EXEGETICAL (ORIGINAL LANGUAGES)11. For I know] an assurance on Jehovah’s part that He forgets them not, even though they be far from their proper land.
the thoughts that I think] i.e. My purposes.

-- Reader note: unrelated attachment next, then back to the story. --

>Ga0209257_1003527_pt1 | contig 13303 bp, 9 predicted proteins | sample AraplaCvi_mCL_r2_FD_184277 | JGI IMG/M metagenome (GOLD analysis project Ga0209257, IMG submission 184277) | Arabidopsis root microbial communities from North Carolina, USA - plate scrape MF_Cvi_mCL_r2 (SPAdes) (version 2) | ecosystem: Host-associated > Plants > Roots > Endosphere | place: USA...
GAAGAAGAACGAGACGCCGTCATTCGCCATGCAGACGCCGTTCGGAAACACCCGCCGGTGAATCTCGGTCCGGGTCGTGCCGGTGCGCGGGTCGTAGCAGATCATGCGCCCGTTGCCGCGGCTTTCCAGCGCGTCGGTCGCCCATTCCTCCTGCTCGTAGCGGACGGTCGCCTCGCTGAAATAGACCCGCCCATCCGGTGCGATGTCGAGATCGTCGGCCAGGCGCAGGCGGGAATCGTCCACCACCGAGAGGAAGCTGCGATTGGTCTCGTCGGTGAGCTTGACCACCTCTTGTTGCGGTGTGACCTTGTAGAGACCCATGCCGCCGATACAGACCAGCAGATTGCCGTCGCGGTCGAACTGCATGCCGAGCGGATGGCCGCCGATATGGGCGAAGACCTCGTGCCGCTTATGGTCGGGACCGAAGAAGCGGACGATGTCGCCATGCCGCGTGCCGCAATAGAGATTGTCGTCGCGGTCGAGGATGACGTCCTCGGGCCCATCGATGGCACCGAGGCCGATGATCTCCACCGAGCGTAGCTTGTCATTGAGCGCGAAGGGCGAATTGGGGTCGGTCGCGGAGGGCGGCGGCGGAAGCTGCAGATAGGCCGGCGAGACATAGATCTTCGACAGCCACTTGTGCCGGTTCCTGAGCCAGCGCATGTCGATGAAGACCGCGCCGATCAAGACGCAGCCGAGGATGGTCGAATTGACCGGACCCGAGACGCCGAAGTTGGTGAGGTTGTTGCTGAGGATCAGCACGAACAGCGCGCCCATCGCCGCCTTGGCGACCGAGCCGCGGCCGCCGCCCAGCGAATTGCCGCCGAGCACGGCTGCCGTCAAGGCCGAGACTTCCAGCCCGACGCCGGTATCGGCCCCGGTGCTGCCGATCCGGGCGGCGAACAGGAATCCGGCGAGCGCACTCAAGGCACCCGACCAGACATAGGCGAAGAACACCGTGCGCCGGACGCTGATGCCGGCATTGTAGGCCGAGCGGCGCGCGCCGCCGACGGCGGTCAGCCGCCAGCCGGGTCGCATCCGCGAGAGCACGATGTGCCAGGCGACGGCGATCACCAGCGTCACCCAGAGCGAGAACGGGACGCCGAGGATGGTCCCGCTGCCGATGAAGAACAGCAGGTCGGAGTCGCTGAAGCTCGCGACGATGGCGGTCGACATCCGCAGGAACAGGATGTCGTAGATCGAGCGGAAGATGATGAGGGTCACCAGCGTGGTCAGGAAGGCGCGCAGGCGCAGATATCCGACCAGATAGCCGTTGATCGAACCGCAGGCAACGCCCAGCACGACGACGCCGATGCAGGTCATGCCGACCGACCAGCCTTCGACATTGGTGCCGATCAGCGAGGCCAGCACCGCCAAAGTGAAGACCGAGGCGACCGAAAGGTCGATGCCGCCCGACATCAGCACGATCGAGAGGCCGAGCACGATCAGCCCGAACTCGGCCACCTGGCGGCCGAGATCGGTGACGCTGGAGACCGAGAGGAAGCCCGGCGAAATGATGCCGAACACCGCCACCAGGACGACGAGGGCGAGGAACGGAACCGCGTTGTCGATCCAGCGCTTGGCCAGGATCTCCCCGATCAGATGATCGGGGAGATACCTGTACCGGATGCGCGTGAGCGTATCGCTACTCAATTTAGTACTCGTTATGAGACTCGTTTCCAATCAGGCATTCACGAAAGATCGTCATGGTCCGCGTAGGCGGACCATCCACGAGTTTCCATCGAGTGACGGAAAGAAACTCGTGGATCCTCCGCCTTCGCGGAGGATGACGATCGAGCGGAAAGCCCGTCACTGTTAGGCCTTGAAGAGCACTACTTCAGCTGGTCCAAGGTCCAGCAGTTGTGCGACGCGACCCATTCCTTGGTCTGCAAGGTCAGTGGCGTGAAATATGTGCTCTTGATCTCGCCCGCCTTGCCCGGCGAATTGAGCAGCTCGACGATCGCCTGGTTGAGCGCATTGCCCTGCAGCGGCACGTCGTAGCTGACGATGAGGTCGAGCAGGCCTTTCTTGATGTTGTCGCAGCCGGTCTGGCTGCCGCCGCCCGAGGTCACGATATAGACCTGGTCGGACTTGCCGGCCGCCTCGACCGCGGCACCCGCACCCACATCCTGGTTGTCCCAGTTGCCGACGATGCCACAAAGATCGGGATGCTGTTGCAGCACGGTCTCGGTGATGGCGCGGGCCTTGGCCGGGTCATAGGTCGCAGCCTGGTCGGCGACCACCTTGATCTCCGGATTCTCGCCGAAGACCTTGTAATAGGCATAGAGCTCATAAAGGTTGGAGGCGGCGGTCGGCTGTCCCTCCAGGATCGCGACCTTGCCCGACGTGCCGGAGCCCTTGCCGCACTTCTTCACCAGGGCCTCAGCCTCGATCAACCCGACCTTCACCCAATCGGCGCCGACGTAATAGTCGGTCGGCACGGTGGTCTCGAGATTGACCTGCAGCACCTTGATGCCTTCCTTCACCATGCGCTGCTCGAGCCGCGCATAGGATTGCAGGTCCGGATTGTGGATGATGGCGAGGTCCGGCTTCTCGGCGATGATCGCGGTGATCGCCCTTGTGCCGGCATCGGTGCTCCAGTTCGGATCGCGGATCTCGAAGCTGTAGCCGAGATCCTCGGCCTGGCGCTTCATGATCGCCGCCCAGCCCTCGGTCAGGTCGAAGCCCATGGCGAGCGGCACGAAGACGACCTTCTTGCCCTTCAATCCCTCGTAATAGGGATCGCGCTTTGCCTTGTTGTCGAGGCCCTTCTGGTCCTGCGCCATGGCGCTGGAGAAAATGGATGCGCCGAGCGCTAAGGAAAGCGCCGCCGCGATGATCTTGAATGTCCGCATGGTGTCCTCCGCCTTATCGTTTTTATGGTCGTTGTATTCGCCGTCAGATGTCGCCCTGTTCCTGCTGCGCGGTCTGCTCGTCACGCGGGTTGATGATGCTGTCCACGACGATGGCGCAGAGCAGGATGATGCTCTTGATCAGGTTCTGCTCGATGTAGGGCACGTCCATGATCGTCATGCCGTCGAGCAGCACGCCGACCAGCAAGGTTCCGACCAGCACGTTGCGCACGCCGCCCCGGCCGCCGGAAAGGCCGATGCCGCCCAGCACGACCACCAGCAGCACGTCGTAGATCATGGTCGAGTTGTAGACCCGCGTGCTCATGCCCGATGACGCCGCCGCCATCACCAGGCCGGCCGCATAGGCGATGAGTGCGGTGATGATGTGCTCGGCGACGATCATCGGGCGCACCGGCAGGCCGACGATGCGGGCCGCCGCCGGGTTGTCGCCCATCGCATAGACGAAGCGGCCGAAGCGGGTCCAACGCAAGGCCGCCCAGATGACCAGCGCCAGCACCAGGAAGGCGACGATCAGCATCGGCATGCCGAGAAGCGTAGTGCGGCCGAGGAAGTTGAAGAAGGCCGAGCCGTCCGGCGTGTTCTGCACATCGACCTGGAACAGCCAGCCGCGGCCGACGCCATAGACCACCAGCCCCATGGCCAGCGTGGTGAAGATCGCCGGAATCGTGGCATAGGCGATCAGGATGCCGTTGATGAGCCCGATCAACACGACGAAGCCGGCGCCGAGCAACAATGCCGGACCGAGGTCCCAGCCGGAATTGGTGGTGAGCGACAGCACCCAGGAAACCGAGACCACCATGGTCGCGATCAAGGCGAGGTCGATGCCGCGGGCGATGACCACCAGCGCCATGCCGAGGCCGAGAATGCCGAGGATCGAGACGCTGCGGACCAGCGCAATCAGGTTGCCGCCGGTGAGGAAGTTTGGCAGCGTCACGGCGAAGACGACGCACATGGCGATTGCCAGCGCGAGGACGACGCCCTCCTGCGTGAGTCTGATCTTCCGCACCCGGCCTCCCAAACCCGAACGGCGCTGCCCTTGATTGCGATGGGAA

hope in your latter end] For mg. a latter end and hope cp. Proverbs 23:18; Proverbs 24:14; Proverbs 24:20.Verse 11. - For I knew the thoughts, etc.; i.e. though seventy years must pass over you in exile, yet do not apprehend that I have forgotten you, for I know full well what my purpose is towards you - a purpose of restoring to you "peace" and prosperity. An expected end; rather, a future and a hope; i.e. a hopeful future (comp. Jeremiah 31:17, "There is a hope for thy future"). That unexpectant apathy which is the terrible accompaniment of so much worldly sorrow was not to be an ingredient in the lot of the Jews. Jeremiah 29:4 the contents of the letter begin. Jeremiah warns the people to prepare for a lengthened sojourn in Babylonia, and exhorts them to settle down there. Jeremiah 29:5. "Build houses and dwell (therein), and plant gardens and eat the fruit of them. Jeremiah 29:6. Take wives and beget sons and daughters, and take for your sons wives and give your daughters to husbands, that they may bear sons and daughters; and increase there and not diminish. Jeremiah 29:7. And seek the safety of the city whither I have carried you captive, and pray for it to Jahveh, and in its safety shall be safety to you." The imperatives "increase and not diminish" give the consequence of what has been said just before. "The city whither I have carried you captive" is not precisely Babylon, but every place whither separate companies of the exiles have been transported. And pray for the city whither you are come, because in this you further your own welfare, instead of looking for advantage to yourselves from the fall of the Chaldean empire, from the calamity of your heathen fellow-citizens. - With this is suitably joined immediately the warning against putting trust in the delusive hopes held out by the false prophets. "For thus saith Jahve of hosts, the God of Israel: Let not your prophets, that are in the midst of you, and your soothsayers, deceive you, and hearken not to your dreams which ye cause to be dreamed; for falsely they prophesy to you in my name; I have not sent them, saith Jahveh." מחלמים is somewhat singular, since we have no other example of the Hiph. of חלם in its sig. dream (in Isaiah 38:16 the Hiph. of the same root means to preserve in good health); but the Hiph. may here express the people's spontaneity in the matter of dreams: which ye cause to be dreamed for you (Hitz.). Thus there would be no need to alter the reading into חלמים; a precedent for the defective spelling being found in מעזרים, 2 Chronicles 28:23. What the false prophets gave out is not expressly intimated, but may be gathered from the context Jeremiah 29:10, namely, that the yoke of Babylon would soon be broken and captivity come to an end. - This warning is justified in Jeremiah 29:10-14, where God's decree is set forth. The deliverance will not come about till after seventy years; but then the Lord will fulfil to His people His promise of grace. Jeremiah 29:10. "For thus saith Jahveh: When as seventy years are fulfilled for Babylon, I will visit you, and perform to you my good word, to bring you back to this place. Jeremiah 29:11. For I know the thoughts that I think toward you, saith Jahveh, thoughts of peace and not for evil, to give you (a) destiny and hope. Jeremiah 29:12. And ye will call upon me, and go and pray unto me, and I will hear you. Jeremiah 29:13. And ye will seek me, and find me, if ye search for me with all your heart. Jeremiah 29:14. And I will let myself be found of you, saith Jahve, and will turn your captivity, and gather you out of all the peoples and from all the places whither I have driven you, saith Jahveh, and will bring you again to the place whence I have carried you away." - לפי מלאת, according to the measure of the fulfilment of seventy years for Babel. These words point back to Jeremiah 25:11., and we must reckon from the date of that prediction. פּקד c. accus. sig. to visit in a good sense, to look favourably on one and take his part. "My good word" is expounded by the following infinitive clause. Jeremiah 29:11. "I know my thoughts" is not to be taken, as by Jerome, J. D. Mich., etc., as in contrast with the false prophets: I know, but they do not. This antithesis is not in keeping with what follows. The meaning is rather: Although I appoint so long a term for the fulfilment of the plan of redemption, yet fear not that I have utterly rejected you; I know well what my design is in your regard. My thoughts toward you are thoughts of God, not of evil. Although now I inflict lengthened sufferings on you, yet this chastisement but serves to bring about your welfare in the future (Chr. B. Mich., Graf, etc.). - To give you אחרית, lit., last, i.e., issue or future, and hope. For this sig. cf. Job 8:7; Proverbs 5:4, etc. This future destiny and hope can, however, only be realized if by the sorrows of exile you permit yourselves to be brought to a knowledge of your sins, and return penitent to me. Then ye will call on me and pray, and I will hear you. "And ye will go," Jeremiah 29:12, is not the apodosis to "ye will call," since there is no further explanation of it, and since the simple הלך can neither mean to go away satisfied nor to have success. "Go" must be taken with what follows: go to the place of prayer (Ew., Umbr., Gr. Ng.). In Jeremiah 29:13 אתי is to be repeated after "find." Jeremiah 29:12 and Jeremiah 29:13 are a renewal of the promise, Deuteronomy 4:29-30; and Jeremiah 29:14 is a brief summary of the promise, Deuteronomy 30:3-5, whence is taken the graphic expression שׁוּב את־שׁבוּת; see on that passage. - Thereafter in